Two Notes on Heart Disease

Simple one first: the British Medical Journal (vol 325, p 1202) reports “lowering homocystine concentrations by 3 micromoles per litre from current levels (achievable by increasing folic acid intake) could would reduce the risk ischaemic heart disease by 16 percent.” (Italics added.) Easy to do, and folic acid has recently been tagged as beneficial for all sorts of things.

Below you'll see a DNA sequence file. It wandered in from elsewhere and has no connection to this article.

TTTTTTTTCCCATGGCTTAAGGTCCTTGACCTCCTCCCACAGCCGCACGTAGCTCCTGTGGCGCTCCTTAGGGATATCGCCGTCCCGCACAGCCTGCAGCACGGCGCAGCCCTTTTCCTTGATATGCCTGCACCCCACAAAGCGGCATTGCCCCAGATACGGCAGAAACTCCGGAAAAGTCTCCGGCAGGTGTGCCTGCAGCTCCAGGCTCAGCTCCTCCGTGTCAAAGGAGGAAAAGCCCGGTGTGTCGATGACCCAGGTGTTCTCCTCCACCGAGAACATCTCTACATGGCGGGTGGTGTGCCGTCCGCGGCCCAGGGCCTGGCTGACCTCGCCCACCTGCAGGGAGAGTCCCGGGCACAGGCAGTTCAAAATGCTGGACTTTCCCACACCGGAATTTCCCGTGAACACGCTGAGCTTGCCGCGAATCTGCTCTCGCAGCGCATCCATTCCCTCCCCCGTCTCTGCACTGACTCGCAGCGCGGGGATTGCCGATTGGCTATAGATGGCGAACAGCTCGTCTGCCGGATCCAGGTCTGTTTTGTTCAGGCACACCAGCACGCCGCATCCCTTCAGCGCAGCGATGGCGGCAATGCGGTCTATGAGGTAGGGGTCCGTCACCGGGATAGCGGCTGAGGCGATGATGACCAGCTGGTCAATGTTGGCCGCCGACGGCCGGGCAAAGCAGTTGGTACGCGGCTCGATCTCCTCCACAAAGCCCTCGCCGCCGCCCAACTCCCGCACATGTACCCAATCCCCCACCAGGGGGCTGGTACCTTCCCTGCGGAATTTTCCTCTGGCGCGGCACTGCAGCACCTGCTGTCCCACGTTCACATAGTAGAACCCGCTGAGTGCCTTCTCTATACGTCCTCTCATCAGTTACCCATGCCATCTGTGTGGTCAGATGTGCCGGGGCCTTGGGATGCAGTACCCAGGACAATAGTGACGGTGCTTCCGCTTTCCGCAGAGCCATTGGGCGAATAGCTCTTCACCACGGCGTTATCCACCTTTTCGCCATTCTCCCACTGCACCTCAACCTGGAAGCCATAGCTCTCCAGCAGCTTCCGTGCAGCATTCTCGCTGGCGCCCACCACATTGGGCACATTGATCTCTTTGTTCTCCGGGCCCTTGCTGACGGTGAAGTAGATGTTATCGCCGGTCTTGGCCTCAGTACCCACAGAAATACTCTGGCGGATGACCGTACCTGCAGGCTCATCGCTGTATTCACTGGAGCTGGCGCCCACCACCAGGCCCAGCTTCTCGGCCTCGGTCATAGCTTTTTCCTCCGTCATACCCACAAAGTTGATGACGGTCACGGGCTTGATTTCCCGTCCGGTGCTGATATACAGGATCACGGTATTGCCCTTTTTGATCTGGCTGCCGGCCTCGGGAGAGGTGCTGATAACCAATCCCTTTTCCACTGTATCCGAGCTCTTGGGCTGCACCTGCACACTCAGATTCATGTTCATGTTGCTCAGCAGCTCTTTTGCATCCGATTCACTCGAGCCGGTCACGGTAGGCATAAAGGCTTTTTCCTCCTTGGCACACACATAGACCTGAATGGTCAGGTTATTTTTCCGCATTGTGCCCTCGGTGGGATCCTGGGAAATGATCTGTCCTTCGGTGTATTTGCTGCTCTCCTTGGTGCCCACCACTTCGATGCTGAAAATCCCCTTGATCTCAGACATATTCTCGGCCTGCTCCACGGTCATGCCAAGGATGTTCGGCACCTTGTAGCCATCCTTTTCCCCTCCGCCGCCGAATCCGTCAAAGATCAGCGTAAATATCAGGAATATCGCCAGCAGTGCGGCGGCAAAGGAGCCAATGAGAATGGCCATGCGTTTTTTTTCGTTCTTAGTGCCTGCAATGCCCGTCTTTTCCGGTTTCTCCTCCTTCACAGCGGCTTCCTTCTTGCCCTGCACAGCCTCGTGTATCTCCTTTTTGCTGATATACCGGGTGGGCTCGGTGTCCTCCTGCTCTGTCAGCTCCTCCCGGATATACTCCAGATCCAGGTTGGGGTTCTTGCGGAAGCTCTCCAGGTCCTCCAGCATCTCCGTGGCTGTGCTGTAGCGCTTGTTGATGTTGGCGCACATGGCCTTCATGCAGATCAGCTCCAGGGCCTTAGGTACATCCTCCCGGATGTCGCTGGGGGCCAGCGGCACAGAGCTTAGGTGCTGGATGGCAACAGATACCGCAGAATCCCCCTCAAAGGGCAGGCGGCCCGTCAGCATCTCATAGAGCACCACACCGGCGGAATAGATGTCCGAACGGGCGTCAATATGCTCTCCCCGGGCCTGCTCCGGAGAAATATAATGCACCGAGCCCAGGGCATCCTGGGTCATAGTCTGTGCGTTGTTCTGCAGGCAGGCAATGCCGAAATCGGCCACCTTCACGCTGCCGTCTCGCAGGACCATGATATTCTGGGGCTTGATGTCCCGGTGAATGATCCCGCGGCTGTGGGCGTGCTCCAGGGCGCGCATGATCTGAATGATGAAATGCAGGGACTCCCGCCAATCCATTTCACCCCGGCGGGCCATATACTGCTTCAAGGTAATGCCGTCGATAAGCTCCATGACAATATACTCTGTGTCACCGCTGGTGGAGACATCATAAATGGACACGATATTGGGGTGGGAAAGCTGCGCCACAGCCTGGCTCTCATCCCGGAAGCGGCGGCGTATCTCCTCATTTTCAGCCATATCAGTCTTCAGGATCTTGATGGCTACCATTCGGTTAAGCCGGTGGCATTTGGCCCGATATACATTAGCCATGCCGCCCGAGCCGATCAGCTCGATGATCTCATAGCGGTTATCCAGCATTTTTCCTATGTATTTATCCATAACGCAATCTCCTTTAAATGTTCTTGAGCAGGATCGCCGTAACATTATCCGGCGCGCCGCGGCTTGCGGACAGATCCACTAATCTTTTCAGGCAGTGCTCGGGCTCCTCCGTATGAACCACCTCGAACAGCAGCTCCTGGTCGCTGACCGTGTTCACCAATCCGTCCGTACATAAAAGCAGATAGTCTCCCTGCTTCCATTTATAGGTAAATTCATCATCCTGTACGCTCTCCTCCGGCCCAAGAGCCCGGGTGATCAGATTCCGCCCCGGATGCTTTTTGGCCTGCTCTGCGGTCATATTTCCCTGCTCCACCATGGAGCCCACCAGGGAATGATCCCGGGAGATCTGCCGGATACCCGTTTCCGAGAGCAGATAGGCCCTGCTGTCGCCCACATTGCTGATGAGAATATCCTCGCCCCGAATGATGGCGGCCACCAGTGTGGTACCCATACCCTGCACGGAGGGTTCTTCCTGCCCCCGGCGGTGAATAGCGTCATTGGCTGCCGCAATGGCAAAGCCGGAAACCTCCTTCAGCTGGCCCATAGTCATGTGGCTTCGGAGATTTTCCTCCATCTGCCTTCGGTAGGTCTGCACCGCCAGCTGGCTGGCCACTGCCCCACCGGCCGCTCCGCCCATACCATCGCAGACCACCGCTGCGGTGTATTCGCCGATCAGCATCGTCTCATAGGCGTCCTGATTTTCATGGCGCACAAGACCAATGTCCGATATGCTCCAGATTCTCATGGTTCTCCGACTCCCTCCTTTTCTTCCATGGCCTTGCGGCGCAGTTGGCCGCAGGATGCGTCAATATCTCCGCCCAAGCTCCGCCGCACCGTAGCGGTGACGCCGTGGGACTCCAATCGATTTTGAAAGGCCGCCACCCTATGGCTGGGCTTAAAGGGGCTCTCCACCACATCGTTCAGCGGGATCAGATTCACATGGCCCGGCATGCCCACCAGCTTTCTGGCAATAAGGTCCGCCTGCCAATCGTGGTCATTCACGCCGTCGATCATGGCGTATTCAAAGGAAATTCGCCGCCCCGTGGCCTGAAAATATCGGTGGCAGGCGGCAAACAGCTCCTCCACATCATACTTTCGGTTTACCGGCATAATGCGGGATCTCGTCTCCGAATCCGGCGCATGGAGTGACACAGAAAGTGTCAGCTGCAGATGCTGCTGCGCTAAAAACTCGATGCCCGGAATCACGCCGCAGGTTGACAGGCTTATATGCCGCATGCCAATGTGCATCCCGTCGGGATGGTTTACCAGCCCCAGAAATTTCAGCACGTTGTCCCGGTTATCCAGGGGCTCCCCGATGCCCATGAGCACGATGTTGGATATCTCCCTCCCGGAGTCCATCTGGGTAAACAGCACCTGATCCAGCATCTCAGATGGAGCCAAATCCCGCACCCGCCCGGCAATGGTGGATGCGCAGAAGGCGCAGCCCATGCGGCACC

The second is more profound, a rethinking of how heart disease works. Since the 80’s the dominant theory has been the “clogged pipes” (plumbing) theory. One’s arteries fill with plaque until they are so jammed that blood can no longer traverse – and you have heart pain (angina). Worse, a plaque breaks loose, causes a clot that blocks an artery completely, causing a heart attack. The implication – reduce cholesterol, which is the raw material of plaques. The problem with the theory is that about half the men who have heart attacks have normal levels of cholesterol. The emerging theory, bolstered by a recent large study, is that the core of heart disease is inflammation. In this model, atherosclerosis (plaque buildup) is really the result of runaway inflammation. There is a lot of detail to the theory – that statins, for example, prescribed to reduce heart disease risk, actually work by reducing inflammation; that estrogen may be a functional anti-inflammatory and this is why pre-menopausal women have far fewer heart attacks than men; that various bacteria and viruses really do increase the risk of heart attack, again by triggering inflammation – there’s more, but that’s enough for here. Bottom line, take your aspirin a day. (But – please note the FDA-recommended dosage is 50 – 350 milligrams/day, and the typical adult aspirin is 350, right at the top of the range. Many prefer one baby aspirin a day for a reduced dosage. Or just break it in half.) Reported in New Scientist 11 Jan 2003.) (1/31/2003)

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